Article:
The fresh US sanctions come at a time when the superpower has announced its intention to assist Sri Lanka through its prevailing currency crisis. In a meeting in Colombo, Sri Lanka Foreign Minister Ali Sabry and US Ambassador to Sri Lanka Julie Chung discussed ways in which the United States can continue to support Sri Lanka going forward.

Minister Sabry was recently in Washington D.C. where he US Secretary of State Antony Blinken.

A foreign ministry statement said the two officials held productive discussions at the Department of State on December 02 on further elevating bilateral relations in diverse spheres, including the 75th anniversary of diplomatic relations which will be marked in 2023.

Incidentally, Sri Lanka also celebrates the 75th anniversary of its independence from the British in 2023, and President Ranil Wickremesinghe has given himself and all parties that represent parliament a deadline to find a permanent solution to Sri Lanka’s decades-long ethnic issue.

The US has been vocal about Sri Lanka addressing concerns about its human rights record since the end of the civil war in 2009 and was a sponsor of the latest resolution on Sri Lanka passed by the United Nations Human Rights Council. Unlike previous resolutions, this year’s iteration makes specific reference to the country’s prevailing currency crisis and calls for investigations on corruption allegations.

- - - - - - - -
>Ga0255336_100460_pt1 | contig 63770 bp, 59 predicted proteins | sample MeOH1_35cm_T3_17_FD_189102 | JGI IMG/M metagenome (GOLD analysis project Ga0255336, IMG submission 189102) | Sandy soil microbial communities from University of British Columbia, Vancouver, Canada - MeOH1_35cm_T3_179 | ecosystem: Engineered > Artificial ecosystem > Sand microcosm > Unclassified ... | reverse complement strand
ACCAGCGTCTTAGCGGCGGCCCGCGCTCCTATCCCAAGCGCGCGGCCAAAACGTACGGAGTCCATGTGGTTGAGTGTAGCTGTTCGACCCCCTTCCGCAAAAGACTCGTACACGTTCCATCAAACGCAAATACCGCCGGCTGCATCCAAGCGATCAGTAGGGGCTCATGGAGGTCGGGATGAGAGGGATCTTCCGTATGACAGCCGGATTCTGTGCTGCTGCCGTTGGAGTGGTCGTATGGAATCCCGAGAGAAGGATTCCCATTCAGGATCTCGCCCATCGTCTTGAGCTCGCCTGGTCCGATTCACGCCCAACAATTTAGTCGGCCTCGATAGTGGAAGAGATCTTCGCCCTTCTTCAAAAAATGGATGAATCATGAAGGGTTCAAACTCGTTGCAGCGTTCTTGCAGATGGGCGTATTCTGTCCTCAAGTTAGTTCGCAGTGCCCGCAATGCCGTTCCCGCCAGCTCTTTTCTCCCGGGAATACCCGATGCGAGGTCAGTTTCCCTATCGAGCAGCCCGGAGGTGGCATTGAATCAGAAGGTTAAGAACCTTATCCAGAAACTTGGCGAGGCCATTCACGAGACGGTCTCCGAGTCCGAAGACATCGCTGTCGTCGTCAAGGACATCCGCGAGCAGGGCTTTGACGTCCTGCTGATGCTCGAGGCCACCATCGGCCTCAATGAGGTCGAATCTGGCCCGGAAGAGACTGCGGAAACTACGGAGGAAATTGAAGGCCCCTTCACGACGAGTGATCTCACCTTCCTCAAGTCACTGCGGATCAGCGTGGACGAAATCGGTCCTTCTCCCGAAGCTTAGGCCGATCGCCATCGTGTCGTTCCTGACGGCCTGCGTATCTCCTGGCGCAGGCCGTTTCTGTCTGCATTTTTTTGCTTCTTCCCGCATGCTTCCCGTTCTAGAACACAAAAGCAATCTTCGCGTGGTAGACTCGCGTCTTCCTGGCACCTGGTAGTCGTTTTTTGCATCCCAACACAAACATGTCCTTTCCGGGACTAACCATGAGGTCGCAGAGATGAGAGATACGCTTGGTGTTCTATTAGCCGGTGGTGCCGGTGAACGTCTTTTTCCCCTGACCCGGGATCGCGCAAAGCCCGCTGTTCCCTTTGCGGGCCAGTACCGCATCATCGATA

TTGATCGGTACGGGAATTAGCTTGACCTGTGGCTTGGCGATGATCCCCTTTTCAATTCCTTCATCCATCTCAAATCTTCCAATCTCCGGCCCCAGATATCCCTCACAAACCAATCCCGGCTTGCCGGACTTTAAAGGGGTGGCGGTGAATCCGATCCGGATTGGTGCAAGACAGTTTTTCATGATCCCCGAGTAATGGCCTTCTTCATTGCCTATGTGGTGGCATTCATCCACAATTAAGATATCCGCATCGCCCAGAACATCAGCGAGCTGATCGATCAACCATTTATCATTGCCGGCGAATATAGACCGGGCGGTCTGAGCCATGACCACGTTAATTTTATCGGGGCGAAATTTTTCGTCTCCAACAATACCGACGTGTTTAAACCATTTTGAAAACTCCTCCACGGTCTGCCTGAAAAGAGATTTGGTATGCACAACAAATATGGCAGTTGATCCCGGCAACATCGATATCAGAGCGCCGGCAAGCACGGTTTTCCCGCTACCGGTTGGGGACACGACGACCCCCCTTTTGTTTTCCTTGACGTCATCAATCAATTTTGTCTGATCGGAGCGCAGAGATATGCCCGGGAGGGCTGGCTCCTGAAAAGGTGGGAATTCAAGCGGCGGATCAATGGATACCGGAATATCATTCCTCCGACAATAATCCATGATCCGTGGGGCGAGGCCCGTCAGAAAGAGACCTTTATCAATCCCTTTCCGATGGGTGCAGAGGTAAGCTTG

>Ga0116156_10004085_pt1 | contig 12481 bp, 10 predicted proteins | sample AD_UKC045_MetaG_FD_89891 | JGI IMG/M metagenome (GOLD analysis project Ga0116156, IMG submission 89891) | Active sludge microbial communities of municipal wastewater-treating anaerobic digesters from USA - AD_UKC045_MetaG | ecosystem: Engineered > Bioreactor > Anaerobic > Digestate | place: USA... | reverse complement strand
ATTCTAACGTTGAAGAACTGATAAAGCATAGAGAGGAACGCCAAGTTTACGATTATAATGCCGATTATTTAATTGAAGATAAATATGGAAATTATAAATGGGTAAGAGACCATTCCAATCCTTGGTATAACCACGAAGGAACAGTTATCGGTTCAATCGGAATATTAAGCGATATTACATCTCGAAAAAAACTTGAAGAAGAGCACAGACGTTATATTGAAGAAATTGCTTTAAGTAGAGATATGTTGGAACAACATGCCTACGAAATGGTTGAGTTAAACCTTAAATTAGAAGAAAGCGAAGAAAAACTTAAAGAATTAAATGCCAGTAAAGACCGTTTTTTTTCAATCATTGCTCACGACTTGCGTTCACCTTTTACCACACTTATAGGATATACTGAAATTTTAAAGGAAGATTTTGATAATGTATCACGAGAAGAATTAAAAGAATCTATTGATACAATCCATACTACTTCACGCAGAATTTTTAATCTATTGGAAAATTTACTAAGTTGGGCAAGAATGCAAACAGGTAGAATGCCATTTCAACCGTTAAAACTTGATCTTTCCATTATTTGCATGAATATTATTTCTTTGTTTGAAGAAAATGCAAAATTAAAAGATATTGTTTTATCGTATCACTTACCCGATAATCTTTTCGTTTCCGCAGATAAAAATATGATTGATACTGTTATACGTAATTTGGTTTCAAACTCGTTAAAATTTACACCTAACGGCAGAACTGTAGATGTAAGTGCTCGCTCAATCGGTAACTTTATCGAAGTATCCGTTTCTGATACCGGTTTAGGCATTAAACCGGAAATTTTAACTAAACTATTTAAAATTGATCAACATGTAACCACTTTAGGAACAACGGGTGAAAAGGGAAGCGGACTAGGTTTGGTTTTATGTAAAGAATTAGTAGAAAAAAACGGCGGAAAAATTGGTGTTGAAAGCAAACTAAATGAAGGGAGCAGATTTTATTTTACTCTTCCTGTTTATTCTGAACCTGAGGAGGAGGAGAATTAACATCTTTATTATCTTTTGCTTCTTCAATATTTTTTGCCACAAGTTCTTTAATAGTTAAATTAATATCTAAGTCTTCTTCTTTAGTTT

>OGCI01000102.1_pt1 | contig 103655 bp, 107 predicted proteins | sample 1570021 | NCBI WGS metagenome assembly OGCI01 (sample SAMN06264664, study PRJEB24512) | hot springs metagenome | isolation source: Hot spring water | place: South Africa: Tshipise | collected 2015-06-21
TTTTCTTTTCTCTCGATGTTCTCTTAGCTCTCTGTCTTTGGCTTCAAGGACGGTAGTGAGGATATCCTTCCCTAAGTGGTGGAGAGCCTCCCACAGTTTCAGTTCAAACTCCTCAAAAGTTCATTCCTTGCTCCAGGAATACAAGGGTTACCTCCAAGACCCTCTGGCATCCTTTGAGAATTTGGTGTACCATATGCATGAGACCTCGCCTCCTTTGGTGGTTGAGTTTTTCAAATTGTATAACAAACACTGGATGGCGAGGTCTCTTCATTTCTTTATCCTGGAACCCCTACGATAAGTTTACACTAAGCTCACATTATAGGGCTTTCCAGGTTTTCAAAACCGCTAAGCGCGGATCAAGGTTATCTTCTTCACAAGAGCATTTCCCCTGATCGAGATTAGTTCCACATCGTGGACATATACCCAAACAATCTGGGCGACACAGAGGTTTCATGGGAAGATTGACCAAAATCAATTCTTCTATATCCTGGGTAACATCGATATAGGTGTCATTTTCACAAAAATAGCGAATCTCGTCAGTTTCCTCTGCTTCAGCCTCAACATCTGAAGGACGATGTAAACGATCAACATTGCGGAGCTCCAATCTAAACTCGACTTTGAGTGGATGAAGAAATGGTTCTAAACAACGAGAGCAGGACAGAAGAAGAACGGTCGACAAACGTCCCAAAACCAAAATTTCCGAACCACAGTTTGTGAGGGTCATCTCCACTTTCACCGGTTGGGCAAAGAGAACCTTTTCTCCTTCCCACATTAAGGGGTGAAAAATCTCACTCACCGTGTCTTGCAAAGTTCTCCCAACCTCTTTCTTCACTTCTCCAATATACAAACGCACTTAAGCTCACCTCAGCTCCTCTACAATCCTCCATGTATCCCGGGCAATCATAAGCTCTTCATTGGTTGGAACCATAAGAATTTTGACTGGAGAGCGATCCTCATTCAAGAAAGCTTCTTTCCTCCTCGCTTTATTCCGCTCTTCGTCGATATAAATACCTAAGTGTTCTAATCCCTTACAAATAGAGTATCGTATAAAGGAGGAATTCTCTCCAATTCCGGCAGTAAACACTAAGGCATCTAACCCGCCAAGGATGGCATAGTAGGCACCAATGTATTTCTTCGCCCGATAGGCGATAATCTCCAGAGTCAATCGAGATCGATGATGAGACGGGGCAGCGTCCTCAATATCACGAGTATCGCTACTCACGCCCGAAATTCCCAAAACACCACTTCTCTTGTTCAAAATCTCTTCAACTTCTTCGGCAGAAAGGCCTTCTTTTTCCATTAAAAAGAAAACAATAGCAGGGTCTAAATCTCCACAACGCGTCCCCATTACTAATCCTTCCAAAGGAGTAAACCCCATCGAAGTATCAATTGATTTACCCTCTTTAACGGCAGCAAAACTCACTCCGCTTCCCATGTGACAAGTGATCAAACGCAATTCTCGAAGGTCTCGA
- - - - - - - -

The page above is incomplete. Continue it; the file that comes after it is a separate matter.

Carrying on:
In the lead up to the UNHRC sessions in Geneva, Minister Sabry Sri Lanka’s government under then new president Wickremesinghe does not want any confrontation with any international partner but will oppose any anti-constitutional move forced upon the country.

On the eve of the sessions on October 06, Sabry said countries such as the United States and the United Kingdom, who led the UNHRC core group on Sri Lanka, are greatly influenced by domestic-level lobbying by pressure groups from the Sri Lankan Tamil diaspora.